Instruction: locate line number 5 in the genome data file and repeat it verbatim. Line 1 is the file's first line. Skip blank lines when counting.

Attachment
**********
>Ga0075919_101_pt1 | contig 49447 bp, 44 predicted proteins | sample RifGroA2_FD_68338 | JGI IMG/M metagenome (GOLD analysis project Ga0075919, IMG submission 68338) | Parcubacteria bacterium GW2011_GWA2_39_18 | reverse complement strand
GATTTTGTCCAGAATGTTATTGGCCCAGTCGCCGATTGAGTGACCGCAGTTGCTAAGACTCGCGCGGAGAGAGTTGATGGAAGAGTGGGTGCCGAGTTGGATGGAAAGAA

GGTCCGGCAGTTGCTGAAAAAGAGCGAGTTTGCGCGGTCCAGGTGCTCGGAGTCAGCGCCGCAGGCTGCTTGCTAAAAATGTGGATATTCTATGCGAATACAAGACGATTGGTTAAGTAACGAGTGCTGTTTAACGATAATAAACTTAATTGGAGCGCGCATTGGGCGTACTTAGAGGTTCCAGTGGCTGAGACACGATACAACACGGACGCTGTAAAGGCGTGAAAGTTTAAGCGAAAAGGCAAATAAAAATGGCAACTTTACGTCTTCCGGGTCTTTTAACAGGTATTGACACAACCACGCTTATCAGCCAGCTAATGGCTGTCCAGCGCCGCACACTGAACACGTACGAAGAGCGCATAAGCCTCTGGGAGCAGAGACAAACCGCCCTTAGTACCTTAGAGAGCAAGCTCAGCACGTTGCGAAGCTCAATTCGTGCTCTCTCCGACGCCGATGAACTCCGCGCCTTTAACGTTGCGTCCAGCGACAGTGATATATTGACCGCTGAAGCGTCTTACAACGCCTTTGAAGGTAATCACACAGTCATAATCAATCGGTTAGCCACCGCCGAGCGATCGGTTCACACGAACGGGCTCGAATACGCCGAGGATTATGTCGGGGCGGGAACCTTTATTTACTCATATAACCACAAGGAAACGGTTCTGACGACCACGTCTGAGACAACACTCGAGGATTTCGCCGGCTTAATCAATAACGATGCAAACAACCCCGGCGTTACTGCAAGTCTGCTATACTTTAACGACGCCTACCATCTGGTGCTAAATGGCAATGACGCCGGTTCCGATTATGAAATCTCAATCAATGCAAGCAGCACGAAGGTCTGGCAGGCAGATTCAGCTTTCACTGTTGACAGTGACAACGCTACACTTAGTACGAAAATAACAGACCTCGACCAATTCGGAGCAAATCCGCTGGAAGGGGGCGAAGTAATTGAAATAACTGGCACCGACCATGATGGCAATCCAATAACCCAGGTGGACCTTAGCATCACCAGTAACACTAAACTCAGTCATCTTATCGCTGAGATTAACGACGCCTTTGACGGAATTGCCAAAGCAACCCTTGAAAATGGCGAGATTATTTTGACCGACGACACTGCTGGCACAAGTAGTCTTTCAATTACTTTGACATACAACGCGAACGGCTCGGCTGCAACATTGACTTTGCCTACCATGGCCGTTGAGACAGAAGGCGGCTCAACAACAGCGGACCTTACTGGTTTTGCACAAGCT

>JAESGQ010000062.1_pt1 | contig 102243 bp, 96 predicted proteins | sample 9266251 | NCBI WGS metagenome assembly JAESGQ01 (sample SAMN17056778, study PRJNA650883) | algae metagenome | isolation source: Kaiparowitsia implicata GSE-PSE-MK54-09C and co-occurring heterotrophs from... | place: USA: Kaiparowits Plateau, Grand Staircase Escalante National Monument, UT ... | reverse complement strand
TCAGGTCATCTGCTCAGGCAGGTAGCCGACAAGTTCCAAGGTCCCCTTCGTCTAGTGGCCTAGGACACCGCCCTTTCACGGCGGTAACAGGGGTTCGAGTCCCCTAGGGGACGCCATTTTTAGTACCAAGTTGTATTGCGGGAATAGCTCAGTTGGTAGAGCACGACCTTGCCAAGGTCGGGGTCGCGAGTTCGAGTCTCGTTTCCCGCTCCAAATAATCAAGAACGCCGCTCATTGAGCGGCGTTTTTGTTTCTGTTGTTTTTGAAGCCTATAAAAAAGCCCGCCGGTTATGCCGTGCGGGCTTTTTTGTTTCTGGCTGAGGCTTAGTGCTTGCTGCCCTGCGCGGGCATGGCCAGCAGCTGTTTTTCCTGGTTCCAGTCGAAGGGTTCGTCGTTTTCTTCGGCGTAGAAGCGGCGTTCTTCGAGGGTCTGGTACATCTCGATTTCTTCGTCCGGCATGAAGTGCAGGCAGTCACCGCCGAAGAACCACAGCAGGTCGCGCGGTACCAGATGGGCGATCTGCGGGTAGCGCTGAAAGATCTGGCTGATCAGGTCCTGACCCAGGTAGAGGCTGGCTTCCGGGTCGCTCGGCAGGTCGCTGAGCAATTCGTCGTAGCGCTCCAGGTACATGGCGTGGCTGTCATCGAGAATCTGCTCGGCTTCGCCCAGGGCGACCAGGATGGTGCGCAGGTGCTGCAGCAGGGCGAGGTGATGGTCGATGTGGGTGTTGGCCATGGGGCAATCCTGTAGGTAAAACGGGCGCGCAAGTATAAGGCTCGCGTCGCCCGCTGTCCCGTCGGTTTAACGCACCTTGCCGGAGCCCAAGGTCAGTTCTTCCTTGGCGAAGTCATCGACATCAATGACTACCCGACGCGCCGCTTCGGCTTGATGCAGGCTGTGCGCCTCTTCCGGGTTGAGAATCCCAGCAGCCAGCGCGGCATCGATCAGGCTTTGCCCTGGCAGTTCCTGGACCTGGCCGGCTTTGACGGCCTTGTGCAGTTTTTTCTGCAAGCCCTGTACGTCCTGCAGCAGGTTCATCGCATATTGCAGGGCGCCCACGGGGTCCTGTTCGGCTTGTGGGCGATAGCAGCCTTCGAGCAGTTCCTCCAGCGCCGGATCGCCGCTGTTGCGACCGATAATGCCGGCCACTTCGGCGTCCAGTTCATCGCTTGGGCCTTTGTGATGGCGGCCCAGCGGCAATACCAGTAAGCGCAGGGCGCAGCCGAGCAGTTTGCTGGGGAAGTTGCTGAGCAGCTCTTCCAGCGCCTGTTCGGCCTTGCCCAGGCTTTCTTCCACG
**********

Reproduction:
TCAGGTCATCTGCTCAGGCAGGTAGCCGACAAGTTCCAAGGTCCCCTTCGTCTAGTGGCCTAGGACACCGCCCTTTCACGGCGGTAACAGGGGTTCGAGTCCCCTAGGGGACGCCATTTTTAGTACCAAGTTGTATTGCGGGAATAGCTCAGTTGGTAGAGCACGACCTTGCCAAGGTCGGGGTCGCGAGTTCGAGTCTCGTTTCCCGCTCCAAATAATCAAGAACGCCGCTCATTGAGCGGCGTTTTTGTTTCTGTTGTTTTTGAAGCCTATAAAAAAGCCCGCCGGTTATGCCGTGCGGGCTTTTTTGTTTCTGGCTGAGGCTTAGTGCTTGCTGCCCTGCGCGGGCATGGCCAGCAGCTGTTTTTCCTGGTTCCAGTCGAAGGGTTCGTCGTTTTCTTCGGCGTAGAAGCGGCGTTCTTCGAGGGTCTGGTACATCTCGATTTCTTCGTCCGGCATGAAGTGCAGGCAGTCACCGCCGAAGAACCACAGCAGGTCGCGCGGTACCAGATGGGCGATCTGCGGGTAGCGCTGAAAGATCTGGCTGATCAGGTCCTGACCCAGGTAGAGGCTGGCTTCCGGGTCGCTCGGCAGGTCGCTGAGCAATTCGTCGTAGCGCTCCAGGTACATGGCGTGGCTGTCATCGAGAATCTGCTCGGCTTCGCCCAGGGCGACCAGGATGGTGCGCAGGTGCTGCAGCAGGGCGAGGTGATGGTCGATGTGGGTGTTGGCCATGGGGCAATCCTGTAGGTAAAACGGGCGCGCAAGTATAAGGCTCGCGTCGCCCGCTGTCCCGTCGGTTTAACGCACCTTGCCGGAGCCCAAGGTCAGTTCTTCCTTGGCGAAGTCATCGACATCAATGACTACCCGACGCGCCGCTTCGGCTTGATGCAGGCTGTGCGCCTCTTCCGGGTTGAGAATCCCAGCAGCCAGCGCGGCATCGATCAGGCTTTGCCCTGGCAGTTCCTGGACCTGGCCGGCTTTGACGGCCTTGTGCAGTTTTTTCTGCAAGCCCTGTACGTCCTGCAGCAGGTTCATCGCATATTGCAGGGCGCCCACGGGGTCCTGTTCGGCTTGTGGGCGATAGCAGCCTTCGAGCAGTTCCTCCAGCGCCGGATCGCCGCTGTTGCGACCGATAATGCCGGCCACTTCGGCGTCCAGTTCATCGCTTGGGCCTTTGTGATGGCGGCCCAGCGGCAATACCAGTAAGCGCAGGGCGCAGCCGAGCAGTTTGCTGGGGAAGTTGCTGAGCAGCTCTTCCAGCGCCTGTTCGGCCTTGCCCAGGCTTTCTTCCACG